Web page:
July 6, 2016

Eyes Without a Face (1960)
Grade: 66/100

Director: Georges Franju
Stars: Pierre Brasseur, Alida Valli, Edith Scob

What it's about. A fascinating and unpleasant French language drama with surreal and horror aspects. Pierre Brasseur is a highly respected surgeon who specializes in transplants. Alida Valli is his loyal assistant. Brasseur has a young adult daughter, Edith Scob, who has lost her face as a result of a car accident caused by Brasseur.

Brasseur directs Valli to kidnap a series of beautiful young women. Brasseur transplants their faces to Scob, but the operations inevitably fail, due to botched surgeries or host rejection of the "donor" tissue. Brasseur also keeps a number of caged dogs as unwitting subjects for graft experiments.

As the body count rises, the incompetent local police (Alexandre Rignault, Claude Brasseur) are roused to tepid but ineffective action. It is the doctor's own daughter who finally ends the evil circle of human sacrifice and despair.

How others will see it. Eyes Without a Face opened to negative reviews, probably from those who were repulsed by the story and/or the surgery scenes. With the passage of time, and perhaps a greater appreciation of the film noir horror, the movie has become the most famous (and certainly the most notorious) among the features directed by Georges Franju. At imdb.com, the film has 16,622 user votes, more than ten times the number of second-place Judex (1963).

The user ratings for Eyes Without a Face are also the highest for a Franju-directed movie. They are consistent at 7.7 out of 10, but women over 45 grade it highest of all, 8.2. They probably like the fact that the misguided doctor and and his loyal assistant get what they deserve, and that it is his own brutally wronged daughter that becomes the avenging angel of the disfigured and murdered young female victims.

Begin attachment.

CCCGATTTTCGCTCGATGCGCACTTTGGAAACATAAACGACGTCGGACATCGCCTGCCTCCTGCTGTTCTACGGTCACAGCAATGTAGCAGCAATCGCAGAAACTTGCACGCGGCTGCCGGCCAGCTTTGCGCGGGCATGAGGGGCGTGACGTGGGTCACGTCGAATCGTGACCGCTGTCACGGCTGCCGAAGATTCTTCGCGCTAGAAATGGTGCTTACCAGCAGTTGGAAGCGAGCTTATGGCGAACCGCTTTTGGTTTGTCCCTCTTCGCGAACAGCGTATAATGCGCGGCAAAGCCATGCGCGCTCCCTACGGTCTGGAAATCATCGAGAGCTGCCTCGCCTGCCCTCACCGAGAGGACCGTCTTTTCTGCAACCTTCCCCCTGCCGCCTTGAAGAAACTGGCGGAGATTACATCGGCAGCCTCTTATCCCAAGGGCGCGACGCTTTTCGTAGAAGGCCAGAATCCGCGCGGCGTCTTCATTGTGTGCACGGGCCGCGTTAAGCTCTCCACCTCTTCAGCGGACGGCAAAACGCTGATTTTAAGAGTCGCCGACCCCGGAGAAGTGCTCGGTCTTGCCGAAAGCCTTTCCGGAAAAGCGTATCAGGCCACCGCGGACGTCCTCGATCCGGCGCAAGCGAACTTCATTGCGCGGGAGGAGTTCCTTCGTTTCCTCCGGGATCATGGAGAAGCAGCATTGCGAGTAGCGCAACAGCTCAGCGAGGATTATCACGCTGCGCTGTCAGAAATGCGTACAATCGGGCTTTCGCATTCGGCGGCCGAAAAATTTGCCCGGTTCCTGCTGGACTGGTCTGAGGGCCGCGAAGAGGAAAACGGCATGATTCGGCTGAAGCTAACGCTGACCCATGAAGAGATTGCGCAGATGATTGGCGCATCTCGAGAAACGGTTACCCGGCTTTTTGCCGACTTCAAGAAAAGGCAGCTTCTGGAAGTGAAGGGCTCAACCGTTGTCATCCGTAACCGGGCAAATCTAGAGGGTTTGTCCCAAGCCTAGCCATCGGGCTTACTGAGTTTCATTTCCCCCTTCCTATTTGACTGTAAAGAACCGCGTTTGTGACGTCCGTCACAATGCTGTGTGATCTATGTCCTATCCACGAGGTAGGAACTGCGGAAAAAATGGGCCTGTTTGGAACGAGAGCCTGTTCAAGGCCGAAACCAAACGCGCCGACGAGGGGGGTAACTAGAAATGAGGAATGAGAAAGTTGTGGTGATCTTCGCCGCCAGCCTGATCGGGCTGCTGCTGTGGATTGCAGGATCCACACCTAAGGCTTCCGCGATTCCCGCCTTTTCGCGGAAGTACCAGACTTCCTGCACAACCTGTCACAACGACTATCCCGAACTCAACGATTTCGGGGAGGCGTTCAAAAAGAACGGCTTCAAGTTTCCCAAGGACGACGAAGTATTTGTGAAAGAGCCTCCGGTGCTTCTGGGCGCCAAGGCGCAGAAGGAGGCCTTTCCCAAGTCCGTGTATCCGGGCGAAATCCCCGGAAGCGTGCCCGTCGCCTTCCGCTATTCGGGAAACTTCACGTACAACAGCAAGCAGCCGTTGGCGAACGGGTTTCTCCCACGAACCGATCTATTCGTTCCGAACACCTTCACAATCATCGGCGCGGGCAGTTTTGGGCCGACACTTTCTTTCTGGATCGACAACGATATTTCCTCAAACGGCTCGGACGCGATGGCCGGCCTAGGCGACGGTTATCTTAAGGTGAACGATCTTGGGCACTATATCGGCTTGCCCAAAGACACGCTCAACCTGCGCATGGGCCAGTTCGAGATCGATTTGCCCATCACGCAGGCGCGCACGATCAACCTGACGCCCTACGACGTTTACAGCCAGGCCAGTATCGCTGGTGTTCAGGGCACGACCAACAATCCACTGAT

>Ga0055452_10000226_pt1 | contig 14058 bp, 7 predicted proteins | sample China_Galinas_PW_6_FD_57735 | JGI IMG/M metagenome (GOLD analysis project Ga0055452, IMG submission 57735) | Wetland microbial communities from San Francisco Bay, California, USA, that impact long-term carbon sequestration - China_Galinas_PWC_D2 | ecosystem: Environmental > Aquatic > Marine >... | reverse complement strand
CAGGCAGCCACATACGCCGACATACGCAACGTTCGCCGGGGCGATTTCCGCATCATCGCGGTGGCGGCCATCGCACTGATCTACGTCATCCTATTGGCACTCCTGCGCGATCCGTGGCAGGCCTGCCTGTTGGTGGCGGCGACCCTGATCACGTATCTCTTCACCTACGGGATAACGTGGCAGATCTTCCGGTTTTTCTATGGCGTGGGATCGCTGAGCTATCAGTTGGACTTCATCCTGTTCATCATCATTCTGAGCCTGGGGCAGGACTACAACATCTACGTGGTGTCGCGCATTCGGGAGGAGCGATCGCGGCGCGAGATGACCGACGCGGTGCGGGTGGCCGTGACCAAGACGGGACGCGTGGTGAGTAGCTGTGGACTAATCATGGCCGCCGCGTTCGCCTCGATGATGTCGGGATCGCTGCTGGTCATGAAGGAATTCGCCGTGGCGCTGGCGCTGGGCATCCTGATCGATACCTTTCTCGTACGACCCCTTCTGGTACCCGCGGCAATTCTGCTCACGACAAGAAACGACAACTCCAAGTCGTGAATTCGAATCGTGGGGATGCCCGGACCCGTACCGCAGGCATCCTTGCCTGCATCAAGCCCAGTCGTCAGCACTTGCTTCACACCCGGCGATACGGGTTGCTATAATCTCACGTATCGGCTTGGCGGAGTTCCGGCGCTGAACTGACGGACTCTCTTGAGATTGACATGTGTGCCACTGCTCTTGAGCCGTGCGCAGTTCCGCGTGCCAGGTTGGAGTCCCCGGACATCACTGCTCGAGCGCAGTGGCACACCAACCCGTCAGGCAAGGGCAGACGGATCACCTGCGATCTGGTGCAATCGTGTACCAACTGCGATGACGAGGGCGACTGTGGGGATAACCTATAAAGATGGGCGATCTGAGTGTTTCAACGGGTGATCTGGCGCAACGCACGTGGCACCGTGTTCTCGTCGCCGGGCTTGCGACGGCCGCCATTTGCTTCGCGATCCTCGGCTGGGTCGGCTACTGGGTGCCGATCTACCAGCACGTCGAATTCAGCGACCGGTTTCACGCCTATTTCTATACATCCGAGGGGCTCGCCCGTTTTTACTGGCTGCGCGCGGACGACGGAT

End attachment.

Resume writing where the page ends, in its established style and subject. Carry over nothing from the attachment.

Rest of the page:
How I felt about it. Edith Scob, the disfigured and severely depressed daughter in the present film, was apparently Franju's favorite actress, since she appears in five of his films made between 1959 and 1965. Pierre Brasseur was another favorite, in three films from that time period.

Second-billed Alida Valli is best known as the female lead in The Third Man (1949), but later appeared in her share of horror movies, including Suspiria (1977). Here, the question is, why does she do the doctor's bidding, effectively murdering beautiful young women and disposing of their bodies. Apparently, she is grateful to the doctor for his skill in repairing her face after a tragedy. She may also see herself as a surrogate mother to Edith Scob. But could it be that she is a psychopath, and enjoys her awful actions?

Brasseur takes no such pleasure in the murders. His guilt is palpable, but subordinate to his desire to restore the face of Edith Scob, particularly since he was driving the car at the time of her disfiguring accident.

As for Edith Scob, her motive is, at first, strictly selfish. She wants her face back. Later, once she realizes that such an outcome is impossible, her depression causes her to lash out at Brasseur and Valli, who have, despite their best intentions, caused her so much suffering.

With motivations established, we move on to the film's message. It is another version of Frankenstein, in that the gifted doctor assumes a life-and-death directive to which he is not entitled. He must be punished for his transgression, at the hands of his own creation.